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I yesterday watched the documentary Vitamania by Dr Derek Muller, which is about the production, benefits and risks of vitamin supplements. In the film, he briefly talked about people being blood tested in order to get some insights if they are vitamin and/or mineral deficient.

So I was wondering: When we as humans have to pretty much constantly get the vitamins our body needs to function right, can a blood test really give meaningful insights of a vitamin deficiency?

For example, if the day (or even week) before the blood test I eat less water-dissolvable vitamins like vitamin C than usual and than needed. Would that show a deficiency in the blood test thus leading to false results? Or would a deficiency only appear after a month, two, three? Or even half a year?

I already tried to search for something relatable on google. Only found some forum posts or non-scientific articles of random people claiming things like "Vitamin B gets flushed out like every day or so", which is not really specific or backed up by any literature/study. I don't really have access to any physical literature or something similar.

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  • Welcome to MedicalSciences.SE :-) What books have you read or internet searching have you done to try and find an answer? Please edit your question to give details. If you have not found anything, please indicate what search terms you have used. We may be able to help with that. Sep 27 '18 at 7:04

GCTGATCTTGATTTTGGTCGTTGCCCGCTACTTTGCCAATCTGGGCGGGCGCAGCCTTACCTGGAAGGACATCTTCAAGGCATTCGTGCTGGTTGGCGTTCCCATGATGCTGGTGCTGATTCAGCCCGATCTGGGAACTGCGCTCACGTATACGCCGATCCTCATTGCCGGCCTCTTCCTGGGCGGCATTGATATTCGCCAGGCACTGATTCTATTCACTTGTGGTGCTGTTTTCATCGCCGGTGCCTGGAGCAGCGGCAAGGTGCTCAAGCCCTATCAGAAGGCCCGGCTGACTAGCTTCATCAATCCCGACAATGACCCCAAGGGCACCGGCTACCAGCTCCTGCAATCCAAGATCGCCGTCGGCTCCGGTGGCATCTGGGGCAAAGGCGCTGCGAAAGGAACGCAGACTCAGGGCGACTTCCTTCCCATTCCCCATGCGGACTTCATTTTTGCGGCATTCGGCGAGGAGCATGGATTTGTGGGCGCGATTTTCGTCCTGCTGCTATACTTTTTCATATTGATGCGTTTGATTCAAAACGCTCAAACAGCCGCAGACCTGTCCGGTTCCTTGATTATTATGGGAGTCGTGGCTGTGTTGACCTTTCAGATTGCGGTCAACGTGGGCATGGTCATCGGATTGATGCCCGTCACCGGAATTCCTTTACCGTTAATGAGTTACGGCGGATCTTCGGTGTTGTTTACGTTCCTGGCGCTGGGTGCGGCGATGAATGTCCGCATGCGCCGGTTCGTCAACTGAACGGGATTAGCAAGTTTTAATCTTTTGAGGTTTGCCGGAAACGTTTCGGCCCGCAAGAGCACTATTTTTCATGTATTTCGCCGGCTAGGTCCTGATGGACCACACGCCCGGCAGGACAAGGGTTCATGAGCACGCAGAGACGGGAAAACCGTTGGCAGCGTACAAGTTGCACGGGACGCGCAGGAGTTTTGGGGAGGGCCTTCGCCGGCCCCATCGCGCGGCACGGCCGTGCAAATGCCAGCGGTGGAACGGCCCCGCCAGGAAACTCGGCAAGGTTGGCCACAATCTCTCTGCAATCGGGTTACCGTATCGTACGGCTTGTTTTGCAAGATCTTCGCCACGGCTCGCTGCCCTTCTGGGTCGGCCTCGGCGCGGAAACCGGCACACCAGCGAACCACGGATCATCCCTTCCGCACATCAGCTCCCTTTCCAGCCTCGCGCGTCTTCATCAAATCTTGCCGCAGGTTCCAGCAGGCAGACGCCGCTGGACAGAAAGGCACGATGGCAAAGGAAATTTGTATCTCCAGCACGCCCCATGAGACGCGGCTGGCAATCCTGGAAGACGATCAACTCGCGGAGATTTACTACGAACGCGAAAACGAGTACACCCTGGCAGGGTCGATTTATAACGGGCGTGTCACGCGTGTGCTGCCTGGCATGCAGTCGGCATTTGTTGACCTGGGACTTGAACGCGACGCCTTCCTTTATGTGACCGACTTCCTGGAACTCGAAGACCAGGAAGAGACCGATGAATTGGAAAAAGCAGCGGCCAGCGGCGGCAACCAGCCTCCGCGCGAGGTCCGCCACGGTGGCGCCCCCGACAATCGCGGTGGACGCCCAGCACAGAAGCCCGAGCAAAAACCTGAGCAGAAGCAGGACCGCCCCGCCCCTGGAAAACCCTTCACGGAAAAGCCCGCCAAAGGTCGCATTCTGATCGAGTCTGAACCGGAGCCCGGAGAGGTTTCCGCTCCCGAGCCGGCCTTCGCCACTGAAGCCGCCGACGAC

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    @ChrisRogers Done!
    – Suimon
    Sep 27 '18 at 7:14
  • @Gordon I don't see why that would be relevant to the question itself. Yes, the movie talks about supplements, but my question only revolves around the blood test (or how long vitamins stay in your system, so to say).
    – Suimon
    Sep 27 '18 at 17:32
  • @Suimon yes you are right. I removed it. I have not seen the documentary. If you live in the USA it would probably be rare to be deficient in B vitamins. However, it can happen. A patient on Lasix perhaps or some other diuretic, or a diabetic in poor control they urinate a lot and can lose the water soluable vitamins, and such minerals as potassium. However, doctors have RX options, also such patients are given information as to diet etc.
    – Gordon
    Sep 28 '18 at 18:40
  • As far as testing goes, you would need to consult a doctor and/or lab. I am a little familiar with magnesium. Now with MG the serum level may not be a perfect test, one may want also intracellular, but I am not an expert. So a doctor should ideally order the test. Now, if it's just for curiosity's sake, then it will probably not be covered by insurance.
    – Gordon
    Sep 28 '18 at 18:46

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